With the traditional waterfall method of testing, achieving quality and faster time to market is difficult. Agile testing has emerged as an alternative, where development and testing take place simultaneously instead of operating in their respective silos. Let’s look at what it means to perform agile testing, what practices are necessary, and how agile testing can benefit your software releases.
There is a lot of interest in organizations around a transformation to agility. However, the focus is usually on agile development, so it may not be clear how software testing is done in agile. If you're responsible for leading your testing teams, don't let them be left behind. Here’s how you can make testers part of the transformation, too—step by step, because this is agile, after all.
Even though jumping onto the agile bandwagon is tempting for businesses, it is not always easy, and a transition to agile is likely to come with a slew of challenges for testing in particular. In order for agile to enable delivery of quality products at speed, testing has to begin much earlier in the process than ever before. Enabling certain practices will help your organization achieve a more successful transition to agile testing.
Part of the path to DevOps requires adoption of agile methodologies. What does it mean for testing when you switch from the traditional waterfall model, with a few long release cycles per year, to the agile model, with changes occurring every two weeks? Here are five key factors to achieve the agile software testing necessary in DevOps.
Following agile ceremonies may make an organization feel good, but that’s only a start. “Great big agile” requires leadership at all levels to focus on self-organization and empowerment as a universal framework.
Migrating an organization to continuous integration requires adoption new processes, tools, and automation. DevOps relies on dramatic culture change to encourage total transparency and collaboration among all project stakeholders.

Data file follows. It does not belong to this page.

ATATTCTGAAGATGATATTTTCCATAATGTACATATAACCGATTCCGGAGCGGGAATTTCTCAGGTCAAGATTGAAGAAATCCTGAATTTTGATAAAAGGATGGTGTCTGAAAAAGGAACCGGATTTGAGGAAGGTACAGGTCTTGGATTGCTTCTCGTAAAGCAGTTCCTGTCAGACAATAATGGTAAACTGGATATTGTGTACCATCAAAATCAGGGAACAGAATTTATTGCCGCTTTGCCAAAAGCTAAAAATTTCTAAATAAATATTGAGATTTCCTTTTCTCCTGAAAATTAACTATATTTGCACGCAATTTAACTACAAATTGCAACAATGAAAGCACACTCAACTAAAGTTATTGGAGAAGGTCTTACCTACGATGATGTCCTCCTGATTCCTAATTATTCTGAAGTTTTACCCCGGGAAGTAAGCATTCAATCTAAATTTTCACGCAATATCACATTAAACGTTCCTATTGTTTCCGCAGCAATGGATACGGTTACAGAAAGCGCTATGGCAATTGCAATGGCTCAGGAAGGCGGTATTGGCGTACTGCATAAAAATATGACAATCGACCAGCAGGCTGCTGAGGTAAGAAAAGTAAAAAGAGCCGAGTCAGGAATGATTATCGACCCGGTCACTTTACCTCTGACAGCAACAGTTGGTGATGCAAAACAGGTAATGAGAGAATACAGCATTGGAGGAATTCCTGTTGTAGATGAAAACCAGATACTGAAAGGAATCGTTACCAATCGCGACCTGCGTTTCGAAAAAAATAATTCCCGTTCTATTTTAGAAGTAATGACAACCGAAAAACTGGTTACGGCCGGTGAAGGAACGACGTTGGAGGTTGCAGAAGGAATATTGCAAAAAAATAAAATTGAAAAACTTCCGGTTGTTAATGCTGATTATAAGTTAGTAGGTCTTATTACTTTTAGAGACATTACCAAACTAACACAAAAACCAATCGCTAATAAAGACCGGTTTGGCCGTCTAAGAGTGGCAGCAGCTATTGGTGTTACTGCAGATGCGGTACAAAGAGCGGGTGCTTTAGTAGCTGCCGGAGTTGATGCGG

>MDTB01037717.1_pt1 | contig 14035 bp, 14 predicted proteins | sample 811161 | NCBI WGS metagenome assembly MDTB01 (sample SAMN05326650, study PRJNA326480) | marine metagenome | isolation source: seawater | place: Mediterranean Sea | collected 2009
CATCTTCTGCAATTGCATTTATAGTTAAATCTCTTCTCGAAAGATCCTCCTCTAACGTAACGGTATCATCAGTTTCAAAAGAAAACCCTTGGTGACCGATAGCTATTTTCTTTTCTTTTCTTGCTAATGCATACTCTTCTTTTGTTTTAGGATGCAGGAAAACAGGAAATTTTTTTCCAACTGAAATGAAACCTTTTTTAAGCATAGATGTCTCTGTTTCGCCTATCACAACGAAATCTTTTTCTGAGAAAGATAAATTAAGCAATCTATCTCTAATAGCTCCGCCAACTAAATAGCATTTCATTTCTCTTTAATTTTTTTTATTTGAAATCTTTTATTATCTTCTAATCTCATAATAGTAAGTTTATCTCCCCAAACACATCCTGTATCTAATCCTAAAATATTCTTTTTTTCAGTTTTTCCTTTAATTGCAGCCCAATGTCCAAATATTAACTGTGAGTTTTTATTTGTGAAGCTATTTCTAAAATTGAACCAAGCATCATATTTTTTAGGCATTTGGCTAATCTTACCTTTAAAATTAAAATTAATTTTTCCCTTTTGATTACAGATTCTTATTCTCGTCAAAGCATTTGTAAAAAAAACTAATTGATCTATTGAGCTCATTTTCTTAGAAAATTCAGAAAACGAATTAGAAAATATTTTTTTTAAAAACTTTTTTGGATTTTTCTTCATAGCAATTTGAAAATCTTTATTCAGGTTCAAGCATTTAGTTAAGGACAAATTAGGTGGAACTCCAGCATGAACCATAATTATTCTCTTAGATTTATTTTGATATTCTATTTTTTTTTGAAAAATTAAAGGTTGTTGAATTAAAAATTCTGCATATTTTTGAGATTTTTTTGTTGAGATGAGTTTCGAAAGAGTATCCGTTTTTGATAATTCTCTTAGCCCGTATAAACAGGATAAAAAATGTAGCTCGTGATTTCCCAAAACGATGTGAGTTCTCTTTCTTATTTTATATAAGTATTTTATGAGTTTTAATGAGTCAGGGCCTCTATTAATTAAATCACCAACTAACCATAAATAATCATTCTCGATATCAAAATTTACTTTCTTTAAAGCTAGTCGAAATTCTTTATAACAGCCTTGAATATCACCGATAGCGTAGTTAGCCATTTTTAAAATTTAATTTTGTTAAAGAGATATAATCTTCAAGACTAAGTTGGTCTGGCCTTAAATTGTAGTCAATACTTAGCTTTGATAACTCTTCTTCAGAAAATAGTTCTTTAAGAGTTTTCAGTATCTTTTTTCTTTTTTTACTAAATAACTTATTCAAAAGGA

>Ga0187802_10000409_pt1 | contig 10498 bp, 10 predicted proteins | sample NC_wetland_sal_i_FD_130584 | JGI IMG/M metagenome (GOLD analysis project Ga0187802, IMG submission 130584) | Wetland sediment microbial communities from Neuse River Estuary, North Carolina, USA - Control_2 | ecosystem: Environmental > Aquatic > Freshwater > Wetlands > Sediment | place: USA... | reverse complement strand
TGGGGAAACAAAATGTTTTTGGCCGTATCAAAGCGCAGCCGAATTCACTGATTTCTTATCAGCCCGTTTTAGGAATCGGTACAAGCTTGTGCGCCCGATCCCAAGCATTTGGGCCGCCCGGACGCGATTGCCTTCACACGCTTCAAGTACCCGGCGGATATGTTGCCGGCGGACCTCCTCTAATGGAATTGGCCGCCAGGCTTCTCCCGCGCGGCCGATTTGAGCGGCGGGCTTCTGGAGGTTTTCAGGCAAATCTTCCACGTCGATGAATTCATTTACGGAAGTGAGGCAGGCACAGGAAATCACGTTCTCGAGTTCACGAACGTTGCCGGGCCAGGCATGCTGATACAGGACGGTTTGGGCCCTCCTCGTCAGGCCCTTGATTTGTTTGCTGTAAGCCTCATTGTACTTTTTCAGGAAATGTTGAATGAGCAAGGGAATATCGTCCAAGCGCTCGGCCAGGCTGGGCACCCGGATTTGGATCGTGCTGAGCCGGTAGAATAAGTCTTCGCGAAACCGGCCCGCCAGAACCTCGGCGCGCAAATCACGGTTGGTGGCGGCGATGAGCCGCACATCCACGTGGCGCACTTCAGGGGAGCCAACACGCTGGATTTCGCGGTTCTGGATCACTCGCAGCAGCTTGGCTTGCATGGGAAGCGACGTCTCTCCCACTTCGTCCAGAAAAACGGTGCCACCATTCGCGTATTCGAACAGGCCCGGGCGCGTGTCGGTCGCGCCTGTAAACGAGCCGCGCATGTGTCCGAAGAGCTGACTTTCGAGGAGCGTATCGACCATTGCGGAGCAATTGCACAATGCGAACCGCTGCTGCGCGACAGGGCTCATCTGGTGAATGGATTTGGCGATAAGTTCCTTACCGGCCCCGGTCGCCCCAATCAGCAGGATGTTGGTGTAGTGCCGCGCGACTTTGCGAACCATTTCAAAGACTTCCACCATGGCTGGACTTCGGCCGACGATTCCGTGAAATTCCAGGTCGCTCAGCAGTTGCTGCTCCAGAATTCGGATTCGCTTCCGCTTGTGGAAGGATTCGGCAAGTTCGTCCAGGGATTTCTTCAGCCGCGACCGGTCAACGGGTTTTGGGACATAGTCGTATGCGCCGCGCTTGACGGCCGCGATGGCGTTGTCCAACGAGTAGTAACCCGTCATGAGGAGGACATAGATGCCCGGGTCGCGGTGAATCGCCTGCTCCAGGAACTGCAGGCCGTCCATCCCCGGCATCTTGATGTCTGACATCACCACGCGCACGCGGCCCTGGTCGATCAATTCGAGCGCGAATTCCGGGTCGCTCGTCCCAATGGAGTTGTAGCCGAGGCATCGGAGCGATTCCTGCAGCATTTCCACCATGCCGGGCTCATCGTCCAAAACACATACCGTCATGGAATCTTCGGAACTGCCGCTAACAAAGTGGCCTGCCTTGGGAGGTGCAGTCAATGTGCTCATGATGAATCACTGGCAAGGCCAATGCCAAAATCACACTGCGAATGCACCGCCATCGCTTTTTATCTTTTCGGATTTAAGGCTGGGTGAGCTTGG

In this interview, Jason Wick, senior manager at MakeMusic, discusses his STAREAST presentation about eight ways you could be making your one-on-one meetings completely useless. He discusses in depth what he feels is the number one way to ruin these meetings: holding back on feedback. He also offers advice on how you can educate your team leader to avoid the pitfalls that lead to ineffective one-on-ones.
Chris Loder, automation architect at InGenius, talks about being a self-taught automation developer, why learning new skills is so important, and the synergy between manual testers, automation testers, and developers.
In this interview, Bob Galen, an agile methodologist, practitioner, and coach, explains why in order to become agile, people need to overcome their resistance to change. Bob details why agile works, how people's jobs will be safe, and why "change from the bottom up" can only get you so far.
In this interview, Adam Auerbach, the vice president of quality and DevOps engineering at Lincoln Financial Group, explains how major corporations can learn to take advantage of agile and quickly adjust to the speed it demands, as well as the methods he uses to implement enterprise agile.
Successful agile software development depends on a healthy product backlog. Too often, teams attempting to adopt an agile methodology for a project with a new product owner struggle in their transition due to a sparse product backlog.
There are many companies today implementing agile and DevOps practices, usually enabled by a microservices architecture. Most of them are focused on continuously delivering value to their customers within the boundary of a time-bound sprint.
When agile transformations fail, many agilists blame their executives for not caring about or understanding agile. However, few people focus on the different languages that IT and business people speak, and the different outcomes that both sides desire.